Rumsfeld softens claims of al-Qaeda link to Iraq




By Mark Huband, Security correspondent, in Washington

Financial Times, 5 October 2004

Donald Rumsfeld, US defence secretary, on Monday appeared to soften claims that al-Qaeda had links to the former Iraqi regime of Saddam Hussein, which were a major part of the Bush administration’s case for war.

Mr Rumsfeld told a meeting in New York that “to my knowledge, I have not seen any strong, hard evidence that links the two,“ when asked whether the links had existed.

However, Mr Rumsfeld fell short of fully reversing the previous strong claims of the linkage, by acknowledging that uncertainty surrounds the intelligence on the issue.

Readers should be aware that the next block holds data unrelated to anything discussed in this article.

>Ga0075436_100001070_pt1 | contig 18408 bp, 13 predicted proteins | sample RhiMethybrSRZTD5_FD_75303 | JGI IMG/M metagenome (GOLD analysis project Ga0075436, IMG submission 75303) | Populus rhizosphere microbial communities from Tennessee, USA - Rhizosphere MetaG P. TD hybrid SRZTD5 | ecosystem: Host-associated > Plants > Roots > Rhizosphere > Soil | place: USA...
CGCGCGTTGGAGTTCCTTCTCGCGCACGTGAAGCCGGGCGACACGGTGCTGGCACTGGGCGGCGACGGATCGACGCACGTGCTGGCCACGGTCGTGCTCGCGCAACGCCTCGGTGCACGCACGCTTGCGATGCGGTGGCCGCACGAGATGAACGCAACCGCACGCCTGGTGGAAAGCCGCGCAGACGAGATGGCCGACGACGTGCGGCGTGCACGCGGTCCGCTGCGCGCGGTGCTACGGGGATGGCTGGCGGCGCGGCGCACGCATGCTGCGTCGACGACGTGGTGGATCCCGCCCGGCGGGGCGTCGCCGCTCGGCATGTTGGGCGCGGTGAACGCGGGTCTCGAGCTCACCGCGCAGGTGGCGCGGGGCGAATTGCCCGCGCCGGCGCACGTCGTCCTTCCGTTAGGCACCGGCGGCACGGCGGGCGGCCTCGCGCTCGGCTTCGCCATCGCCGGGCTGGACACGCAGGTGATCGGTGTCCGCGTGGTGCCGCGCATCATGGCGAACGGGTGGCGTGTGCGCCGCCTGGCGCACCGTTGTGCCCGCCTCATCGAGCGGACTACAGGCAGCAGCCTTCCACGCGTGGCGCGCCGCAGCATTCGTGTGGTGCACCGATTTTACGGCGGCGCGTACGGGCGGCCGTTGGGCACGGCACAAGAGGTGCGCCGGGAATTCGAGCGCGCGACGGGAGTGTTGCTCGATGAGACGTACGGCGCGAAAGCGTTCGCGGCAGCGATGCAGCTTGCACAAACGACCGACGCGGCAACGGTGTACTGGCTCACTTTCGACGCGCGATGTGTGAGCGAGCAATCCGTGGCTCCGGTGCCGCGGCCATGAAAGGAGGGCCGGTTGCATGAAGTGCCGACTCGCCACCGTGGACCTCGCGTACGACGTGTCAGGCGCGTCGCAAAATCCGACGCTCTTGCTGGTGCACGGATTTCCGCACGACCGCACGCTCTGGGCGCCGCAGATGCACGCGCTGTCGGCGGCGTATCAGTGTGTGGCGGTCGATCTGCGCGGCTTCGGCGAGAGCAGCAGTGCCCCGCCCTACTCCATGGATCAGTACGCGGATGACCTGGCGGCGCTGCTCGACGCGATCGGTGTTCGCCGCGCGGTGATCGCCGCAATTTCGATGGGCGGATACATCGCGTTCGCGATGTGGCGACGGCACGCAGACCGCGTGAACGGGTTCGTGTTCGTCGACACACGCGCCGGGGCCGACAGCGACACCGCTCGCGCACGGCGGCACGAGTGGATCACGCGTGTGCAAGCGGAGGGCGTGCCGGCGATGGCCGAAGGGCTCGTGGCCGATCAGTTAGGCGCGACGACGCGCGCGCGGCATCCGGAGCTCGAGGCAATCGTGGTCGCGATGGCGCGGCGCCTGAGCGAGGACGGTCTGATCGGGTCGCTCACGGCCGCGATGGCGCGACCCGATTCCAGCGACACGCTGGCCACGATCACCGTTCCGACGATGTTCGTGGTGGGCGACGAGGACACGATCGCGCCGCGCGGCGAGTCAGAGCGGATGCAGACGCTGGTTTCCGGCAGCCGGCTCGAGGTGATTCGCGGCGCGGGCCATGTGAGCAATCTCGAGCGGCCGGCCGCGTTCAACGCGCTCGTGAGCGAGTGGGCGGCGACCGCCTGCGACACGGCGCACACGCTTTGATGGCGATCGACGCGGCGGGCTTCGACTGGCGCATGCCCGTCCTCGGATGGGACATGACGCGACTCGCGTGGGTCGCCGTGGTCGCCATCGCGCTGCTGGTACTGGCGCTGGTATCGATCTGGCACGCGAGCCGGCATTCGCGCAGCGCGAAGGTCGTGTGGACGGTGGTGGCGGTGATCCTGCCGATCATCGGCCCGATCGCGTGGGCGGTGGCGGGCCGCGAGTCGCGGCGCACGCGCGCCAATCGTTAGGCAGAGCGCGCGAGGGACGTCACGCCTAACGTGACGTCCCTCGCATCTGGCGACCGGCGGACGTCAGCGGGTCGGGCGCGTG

“I have seen the answer to [this] question migrate in the intelligence community over a period of a year in the most amazing way. There are differences in the intelligence community as to what the relationship was…I just read an intelligence report recently about one person who’s connected to al-Qaeda who was in and out of Iraq. And it is the most tortured description of why he might have had a relationship and why he might not have had a relationship. It may have been something that was not representative of a hard linkage,“ he said.

Bush administration officials insisted in the run-up to the invasion of Iraq that strong ties existed between Baghdad and an Islamist group in northern Iraq that was linked to al-Qaeda.

These alleged ties were a key part of the US secretary of state Colin Powell’s presentation to the UN security council on 5 February 2003, when he argued the case for war.



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